Innovation and Entrepreneurship

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Innovation and Entrepreneurship by Mind Map: Innovation and Entrepreneurship

1. Practice of Innovation

1.1. Systematic Entrepreneurship

1.2. Purposeful Innovation

1.3. 7 Sources of Innovative Opportunity

1.3.1. The Unexpected

1.3.1.1. Unexpected Success

1.3.1.2. Unexpected Failure

1.3.1.3. Unexpected Outside Event

1.3.2. Incongruities

1.3.2.1. Incongruous Economic Realities

1.3.2.2. Incongruities between Reality and Assumptions about it

1.3.2.3. Incongruities between Perceived and Actual Customer Values and Expectations

1.3.2.4. Incongruity Within the Rhythm or Logic of a Process

1.3.3. Process Need

1.3.3.1. The Automobile story

1.3.3.2. The opportunity

1.3.3.3. When Industry Structure Changes

1.3.4. Industry and Market Structures

1.3.5. Demographics

1.3.6. Changes in Perception, Meaning, and Mood

1.3.6.1. "The glass is Half-full"

1.3.6.2. The problem of Timing

1.3.7. New Knowledge

1.3.7.1. The characteristics of Knowledge-based Innovation

1.3.7.2. Convergences

1.3.7.3. What Knowledge-based innovation requires

1.3.7.4. The unique Risks

1.3.7.5. The Shakeout

1.3.7.6. The Receptivity gamble

1.4. The Bright Idea

1.5. Principles of Innovation

1.5.1. DO's

1.5.1.1. Systematic search/analysis

1.5.1.2. Innovation is both conceptual and perceptual: go out to look, ask, and listen

1.5.1.3. Innovation has to be simple and focused

1.5.1.4. Effective innovation starts small

1.5.1.5. Successful innovation aims at leadership

1.5.2. DONT's

1.5.2.1. Don't try to be clever!

1.5.2.2. Don't try to do too many things at once!

1.5.2.3. Don't try to innovate for the future! Innovate for the present.

1.5.3. 3 Conditions

1.5.3.1. Innovation is work

1.5.3.2. Innovators must build on their strengths

1.5.3.3. Innovation has to be market-driven: it is an effect in economy and society, a change in people's behavior or in a process

1.5.4. The Conservative Innovator

2. Practice of Entrepreneurship

2.1. Entrepreneurial Management

2.2. Entrepreneurial Business

2.2.1. Entrepreneurial Policies

2.2.2. Entrepreneurial Practices

2.2.3. Measuring Innovative Performance

2.2.4. Structures

2.2.5. Staffing

2.2.6. DON'T's

2.2.6.1. Don't mix managerial and entrepreneurial units

2.2.6.2. Don't take existing business out of its own field (into innovative efforts)

2.2.6.3. Avoid making one's own business entrepreneurial by "buying in" (acquiring small entrepreneurial ventures)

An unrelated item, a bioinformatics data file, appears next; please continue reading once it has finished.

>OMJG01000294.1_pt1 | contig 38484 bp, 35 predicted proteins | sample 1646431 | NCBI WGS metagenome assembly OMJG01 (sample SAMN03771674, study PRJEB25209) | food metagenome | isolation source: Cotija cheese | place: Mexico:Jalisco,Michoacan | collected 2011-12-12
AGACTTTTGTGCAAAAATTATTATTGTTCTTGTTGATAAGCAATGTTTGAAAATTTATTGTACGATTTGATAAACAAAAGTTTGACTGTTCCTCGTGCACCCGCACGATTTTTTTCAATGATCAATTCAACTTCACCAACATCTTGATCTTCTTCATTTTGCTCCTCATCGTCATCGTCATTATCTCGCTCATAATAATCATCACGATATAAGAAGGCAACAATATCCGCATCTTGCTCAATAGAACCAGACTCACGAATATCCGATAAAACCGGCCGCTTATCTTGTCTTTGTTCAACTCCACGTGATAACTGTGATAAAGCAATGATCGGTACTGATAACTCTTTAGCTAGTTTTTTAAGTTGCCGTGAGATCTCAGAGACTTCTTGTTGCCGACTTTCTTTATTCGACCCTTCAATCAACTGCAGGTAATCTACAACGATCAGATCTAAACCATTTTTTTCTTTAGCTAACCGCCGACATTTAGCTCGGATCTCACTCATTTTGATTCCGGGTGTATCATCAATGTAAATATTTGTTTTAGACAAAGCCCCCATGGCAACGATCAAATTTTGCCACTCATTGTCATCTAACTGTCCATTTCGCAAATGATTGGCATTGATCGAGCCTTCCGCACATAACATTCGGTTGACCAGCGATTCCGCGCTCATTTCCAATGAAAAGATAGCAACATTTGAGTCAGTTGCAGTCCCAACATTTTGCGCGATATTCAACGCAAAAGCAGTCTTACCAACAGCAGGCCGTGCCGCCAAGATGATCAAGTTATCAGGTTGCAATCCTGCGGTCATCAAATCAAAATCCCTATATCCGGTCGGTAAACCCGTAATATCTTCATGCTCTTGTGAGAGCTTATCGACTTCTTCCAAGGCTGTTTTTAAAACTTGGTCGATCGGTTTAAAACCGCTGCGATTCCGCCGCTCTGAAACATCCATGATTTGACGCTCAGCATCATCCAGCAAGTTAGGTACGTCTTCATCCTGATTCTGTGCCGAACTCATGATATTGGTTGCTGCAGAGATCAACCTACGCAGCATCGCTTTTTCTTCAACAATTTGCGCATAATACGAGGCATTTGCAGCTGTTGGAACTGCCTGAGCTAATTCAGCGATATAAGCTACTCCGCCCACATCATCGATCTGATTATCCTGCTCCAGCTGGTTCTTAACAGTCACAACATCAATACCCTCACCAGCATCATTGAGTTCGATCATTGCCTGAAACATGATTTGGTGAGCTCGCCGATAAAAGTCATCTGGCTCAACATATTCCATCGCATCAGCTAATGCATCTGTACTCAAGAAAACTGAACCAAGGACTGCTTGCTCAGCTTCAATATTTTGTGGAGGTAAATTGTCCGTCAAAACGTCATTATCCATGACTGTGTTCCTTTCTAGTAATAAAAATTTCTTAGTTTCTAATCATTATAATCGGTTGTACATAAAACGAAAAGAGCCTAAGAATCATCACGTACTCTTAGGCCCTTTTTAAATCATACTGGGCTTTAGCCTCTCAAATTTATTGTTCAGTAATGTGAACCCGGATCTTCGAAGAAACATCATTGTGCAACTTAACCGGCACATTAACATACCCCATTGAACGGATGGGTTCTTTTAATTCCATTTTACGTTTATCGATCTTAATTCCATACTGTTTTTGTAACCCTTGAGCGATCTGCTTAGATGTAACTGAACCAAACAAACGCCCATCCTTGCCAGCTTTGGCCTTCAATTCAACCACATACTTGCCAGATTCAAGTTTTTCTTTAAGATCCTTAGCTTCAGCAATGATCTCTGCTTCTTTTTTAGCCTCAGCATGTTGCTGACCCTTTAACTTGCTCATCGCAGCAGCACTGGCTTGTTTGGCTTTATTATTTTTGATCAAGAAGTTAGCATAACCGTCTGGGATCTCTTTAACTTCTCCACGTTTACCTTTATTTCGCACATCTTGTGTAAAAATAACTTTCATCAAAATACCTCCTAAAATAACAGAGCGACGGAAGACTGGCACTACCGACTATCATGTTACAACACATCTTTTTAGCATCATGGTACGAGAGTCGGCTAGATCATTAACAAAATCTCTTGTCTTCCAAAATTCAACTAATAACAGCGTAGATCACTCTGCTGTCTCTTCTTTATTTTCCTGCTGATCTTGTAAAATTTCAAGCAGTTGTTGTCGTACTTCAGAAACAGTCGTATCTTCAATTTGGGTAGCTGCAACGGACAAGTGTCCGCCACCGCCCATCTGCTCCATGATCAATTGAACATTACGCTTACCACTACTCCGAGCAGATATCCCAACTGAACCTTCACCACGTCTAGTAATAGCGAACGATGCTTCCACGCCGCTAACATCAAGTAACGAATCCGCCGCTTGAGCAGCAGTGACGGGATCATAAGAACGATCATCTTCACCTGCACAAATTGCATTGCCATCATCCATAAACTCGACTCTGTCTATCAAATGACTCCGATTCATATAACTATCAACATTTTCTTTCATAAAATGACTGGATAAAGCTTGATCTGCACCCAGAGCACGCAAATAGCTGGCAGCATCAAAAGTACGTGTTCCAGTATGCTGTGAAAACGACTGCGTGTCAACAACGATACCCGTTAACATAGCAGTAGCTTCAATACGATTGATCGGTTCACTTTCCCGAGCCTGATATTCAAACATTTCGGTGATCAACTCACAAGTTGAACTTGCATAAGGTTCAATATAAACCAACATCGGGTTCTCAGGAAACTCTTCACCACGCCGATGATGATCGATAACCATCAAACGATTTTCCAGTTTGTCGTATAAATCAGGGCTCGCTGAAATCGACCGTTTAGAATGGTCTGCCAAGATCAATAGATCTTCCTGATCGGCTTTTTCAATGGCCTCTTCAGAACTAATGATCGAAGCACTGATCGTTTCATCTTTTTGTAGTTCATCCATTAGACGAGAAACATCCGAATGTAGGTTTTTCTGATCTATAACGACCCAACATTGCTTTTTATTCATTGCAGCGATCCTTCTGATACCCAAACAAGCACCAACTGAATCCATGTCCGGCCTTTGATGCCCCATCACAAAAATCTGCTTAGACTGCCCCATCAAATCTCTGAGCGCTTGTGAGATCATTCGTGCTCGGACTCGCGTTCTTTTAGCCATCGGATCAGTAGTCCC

2.3. Entrepreneurship in the Service Institution

2.3.1. Challenges

2.3.1.1. Public-service institutions are based on a "budget" rather than being paid out of its results

2.3.1.2. A service institution is dependent on a multitude of constituents

2.3.1.3. Public-institutions exist after all to "do good" (they tend to see their mission as a moral absolute, rather than as economic and subject to cost/benefit calculus)

2.3.2. Entrepreneurial Policies

2.3.2.1. Clear definition of its Mission

2.3.2.2. Realistic statement of Goals

2.3.2.3. Clearly defined Objectives, used as measure of its performance

2.3.2.4. Built into Policies and Practices the constant search for Innovative Opportunity

2.3.3. The Need to Innovate

2.4. New Venture

2.4.1. needs to Focus on the Market

2.4.2. needs Financial Foresight (especially Cash Flow and Capital Needs)

2.4.3. needs to build a top Management Team long before the venture actually needs and affords one

2.4.4. needs a decision from the founding entrepreneur on role, area of work, and relationships

2.4.4.1. the Need for Outside Advice

3. Entrepreneurial Strategies

3.1. Being "Fustest with the Mostest"

3.2. "Hitting them where they ain't"

3.2.1. Creative Imitation

3.2.2. Entrepreneurial Judo

3.3. Finding and occupying a specialized Ecological Niche

3.3.1. the Toll-gate strategy

3.3.2. the Specialty Skill strategy

3.3.3. the Specialty Market strategy

3.4. Changing the economic characteristic of a Product, Market, or Industry

3.4.1. by Creating Utility

3.4.2. by Pricing

3.4.3. by Adaptation to Customer's Social and Economic Reality

3.4.4. by Delivering what represents True Value to the Customer

4. Entrepreneurial Society

4.1. What will not work

4.2. Social innovation Needed

4.2.1. Take care of Redundant Workers

4.2.2. Organize systematic abandonment of outworn social policies and obsolete public-service institutions

4.3. New Tasks

4.4. The Individual in the Entrepreneurial Society